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I am a new master student in a ranked university. The academic program I have been admitted involves doing a Master and then continuing for a PhD (after fulfilling adequate academic requirements). As an undergrad, I published some papers as first author, and I am very familiar with the whole process, to the point where I can get papers accepted on my own. Now, I have some ideas lying around which I could quickly turn into papers.

However, as a first-year master student, I was told that I am not expected to do research (due to the tough courses). I also don't get a fixed advisor until I start the PhD part of the program. So I could just publish on my own. I don't want to sound arrogant, but I am very familiar with the topics and the literature of my current paper ideas, and have no real need for feedback in order to get them accepted on a good journal. I am not sure about the possible disadvantages later on. Here are my possible choices:

  1. Publish on my own, with university affiliation.
  2. Contact a professor (potential advisor later on), ask for feedback, and probably publish with him as coauthor.
  3. Wait until I begin the PhD, and then start pumping the papers.

What is the most sensible choice?

  • Not expected to, or expected not to? Presumably it's the first, which means they want you to prioritize the courses, but there's no reason not to get a head start on research if you have spare time. – Anyon Sep 6 '18 at 17:51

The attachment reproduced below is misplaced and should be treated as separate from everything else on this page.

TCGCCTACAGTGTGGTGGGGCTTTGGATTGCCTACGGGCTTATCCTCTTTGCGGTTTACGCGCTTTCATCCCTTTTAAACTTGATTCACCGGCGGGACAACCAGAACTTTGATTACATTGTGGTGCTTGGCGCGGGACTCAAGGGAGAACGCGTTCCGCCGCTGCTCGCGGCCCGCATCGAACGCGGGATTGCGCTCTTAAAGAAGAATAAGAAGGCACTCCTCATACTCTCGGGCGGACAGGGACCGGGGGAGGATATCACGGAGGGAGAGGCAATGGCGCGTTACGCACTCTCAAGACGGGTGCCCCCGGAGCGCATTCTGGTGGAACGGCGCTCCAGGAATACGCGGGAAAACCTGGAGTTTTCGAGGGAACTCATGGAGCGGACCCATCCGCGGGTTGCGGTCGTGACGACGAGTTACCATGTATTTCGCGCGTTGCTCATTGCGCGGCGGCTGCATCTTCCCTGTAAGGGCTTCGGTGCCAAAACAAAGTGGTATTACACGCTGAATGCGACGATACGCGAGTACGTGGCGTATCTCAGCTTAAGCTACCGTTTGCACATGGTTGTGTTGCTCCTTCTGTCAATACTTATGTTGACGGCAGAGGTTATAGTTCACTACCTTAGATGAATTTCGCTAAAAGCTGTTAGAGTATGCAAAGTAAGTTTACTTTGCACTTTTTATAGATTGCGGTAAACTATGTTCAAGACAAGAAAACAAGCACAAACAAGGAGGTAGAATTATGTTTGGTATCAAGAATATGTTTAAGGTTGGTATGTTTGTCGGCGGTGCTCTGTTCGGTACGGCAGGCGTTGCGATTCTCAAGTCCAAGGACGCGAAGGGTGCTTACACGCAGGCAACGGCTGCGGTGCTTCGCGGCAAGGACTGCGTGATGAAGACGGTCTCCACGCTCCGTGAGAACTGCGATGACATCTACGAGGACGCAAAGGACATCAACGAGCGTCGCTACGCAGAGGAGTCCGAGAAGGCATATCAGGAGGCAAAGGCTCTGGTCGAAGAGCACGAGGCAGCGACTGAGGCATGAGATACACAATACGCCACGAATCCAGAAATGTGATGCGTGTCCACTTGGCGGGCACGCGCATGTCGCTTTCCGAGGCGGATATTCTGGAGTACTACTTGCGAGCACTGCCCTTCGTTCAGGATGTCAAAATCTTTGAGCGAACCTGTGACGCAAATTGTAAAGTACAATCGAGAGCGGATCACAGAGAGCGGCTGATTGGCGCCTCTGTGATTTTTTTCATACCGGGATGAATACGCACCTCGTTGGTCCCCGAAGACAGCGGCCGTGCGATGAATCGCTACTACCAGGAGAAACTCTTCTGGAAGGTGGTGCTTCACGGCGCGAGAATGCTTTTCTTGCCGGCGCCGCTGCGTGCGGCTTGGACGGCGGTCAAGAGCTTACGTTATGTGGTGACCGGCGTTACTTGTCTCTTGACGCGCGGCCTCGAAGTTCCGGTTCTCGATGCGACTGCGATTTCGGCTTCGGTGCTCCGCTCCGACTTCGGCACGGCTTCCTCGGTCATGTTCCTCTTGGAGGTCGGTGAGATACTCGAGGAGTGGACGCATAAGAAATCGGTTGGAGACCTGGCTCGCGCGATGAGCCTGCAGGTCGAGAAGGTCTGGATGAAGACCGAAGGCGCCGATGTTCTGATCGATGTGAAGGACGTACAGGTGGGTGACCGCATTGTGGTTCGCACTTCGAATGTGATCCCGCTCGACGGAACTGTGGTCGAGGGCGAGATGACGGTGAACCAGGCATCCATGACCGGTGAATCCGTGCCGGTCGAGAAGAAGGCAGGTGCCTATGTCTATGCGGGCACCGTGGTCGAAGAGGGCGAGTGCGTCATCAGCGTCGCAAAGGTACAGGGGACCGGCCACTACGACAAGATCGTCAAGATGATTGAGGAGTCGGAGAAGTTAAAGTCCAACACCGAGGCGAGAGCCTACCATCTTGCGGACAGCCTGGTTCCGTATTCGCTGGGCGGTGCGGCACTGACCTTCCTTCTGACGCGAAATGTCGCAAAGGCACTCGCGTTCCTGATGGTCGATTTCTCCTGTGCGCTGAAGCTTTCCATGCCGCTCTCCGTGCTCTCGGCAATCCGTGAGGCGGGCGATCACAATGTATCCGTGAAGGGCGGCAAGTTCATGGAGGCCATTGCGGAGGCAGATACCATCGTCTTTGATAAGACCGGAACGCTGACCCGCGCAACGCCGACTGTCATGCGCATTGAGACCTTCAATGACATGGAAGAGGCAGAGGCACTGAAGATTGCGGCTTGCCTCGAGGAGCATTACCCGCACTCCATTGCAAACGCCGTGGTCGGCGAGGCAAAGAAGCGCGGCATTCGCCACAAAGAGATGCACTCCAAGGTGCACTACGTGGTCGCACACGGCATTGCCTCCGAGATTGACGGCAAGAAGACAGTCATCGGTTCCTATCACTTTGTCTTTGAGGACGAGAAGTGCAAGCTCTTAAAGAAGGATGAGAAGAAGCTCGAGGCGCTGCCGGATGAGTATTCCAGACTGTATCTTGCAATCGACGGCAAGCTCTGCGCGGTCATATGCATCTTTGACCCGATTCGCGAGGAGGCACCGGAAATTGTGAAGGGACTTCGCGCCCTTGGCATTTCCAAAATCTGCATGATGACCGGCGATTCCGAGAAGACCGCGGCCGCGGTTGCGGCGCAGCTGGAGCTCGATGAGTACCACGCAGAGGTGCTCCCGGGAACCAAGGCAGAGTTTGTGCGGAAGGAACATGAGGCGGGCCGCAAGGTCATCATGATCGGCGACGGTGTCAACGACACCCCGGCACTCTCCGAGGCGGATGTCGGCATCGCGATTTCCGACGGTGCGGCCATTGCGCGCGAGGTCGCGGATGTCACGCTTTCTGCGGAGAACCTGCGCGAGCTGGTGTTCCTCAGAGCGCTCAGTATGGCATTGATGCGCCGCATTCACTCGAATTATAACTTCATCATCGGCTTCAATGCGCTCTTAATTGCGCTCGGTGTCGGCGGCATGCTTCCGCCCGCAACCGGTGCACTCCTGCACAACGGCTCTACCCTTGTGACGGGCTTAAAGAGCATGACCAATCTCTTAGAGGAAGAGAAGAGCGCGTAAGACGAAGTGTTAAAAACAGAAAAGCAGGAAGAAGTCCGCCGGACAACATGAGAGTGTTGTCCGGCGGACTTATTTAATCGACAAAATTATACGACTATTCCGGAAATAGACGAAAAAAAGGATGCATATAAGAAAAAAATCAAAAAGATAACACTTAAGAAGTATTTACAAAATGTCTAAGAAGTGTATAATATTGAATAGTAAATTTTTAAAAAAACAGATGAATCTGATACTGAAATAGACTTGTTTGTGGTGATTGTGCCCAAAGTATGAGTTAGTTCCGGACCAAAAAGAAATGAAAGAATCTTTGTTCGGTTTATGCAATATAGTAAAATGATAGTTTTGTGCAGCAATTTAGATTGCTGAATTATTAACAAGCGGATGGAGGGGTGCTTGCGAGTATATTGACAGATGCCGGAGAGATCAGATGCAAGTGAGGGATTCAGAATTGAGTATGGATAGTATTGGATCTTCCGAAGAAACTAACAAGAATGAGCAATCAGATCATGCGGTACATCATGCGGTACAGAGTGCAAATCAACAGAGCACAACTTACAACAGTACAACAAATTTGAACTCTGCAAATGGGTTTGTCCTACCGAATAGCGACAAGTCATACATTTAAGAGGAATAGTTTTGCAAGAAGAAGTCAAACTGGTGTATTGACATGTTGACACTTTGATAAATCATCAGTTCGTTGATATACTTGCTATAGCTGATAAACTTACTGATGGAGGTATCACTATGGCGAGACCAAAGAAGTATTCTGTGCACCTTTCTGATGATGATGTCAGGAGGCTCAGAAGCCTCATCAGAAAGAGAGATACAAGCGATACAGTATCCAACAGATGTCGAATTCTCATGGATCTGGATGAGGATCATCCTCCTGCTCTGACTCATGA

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Don't be shy about pushing your work forward. The stage at which a person becomes able to do original research is not fixed. Some people are more advanced. Well done you.

Generally speaking, a single paper isn't enough of a benefit that it should cause you to burn bridges. So I suggest you scope out how the faculty in your department would think about such an idea.

Your option 1 could get some feathers ruffled. Your option 3 seems to needlessly delay your advancement.

I suggest you find some variation on 2. In the school I did my PhD there was a head of graduate studies in the department. You could ask that person for some guidance. Present it as wanting to satisfy both being a good member of the university as well as advancing your work.

It isn't necessarily the case your department will push you to have a co-author. If you have come up with the topic and done the work entirely on your own, most profs will agree you should publish it as the only author.

It's different if you have any kind of assigned supervisor. Even if it's a very distant and high level kind of thing. For example, maybe there is one prof who deals with all the masters students. In that case, you would still want to approach that prof and discuss how to proceed. Still frame it as wanting to be a good member of the university while also advancing your work.

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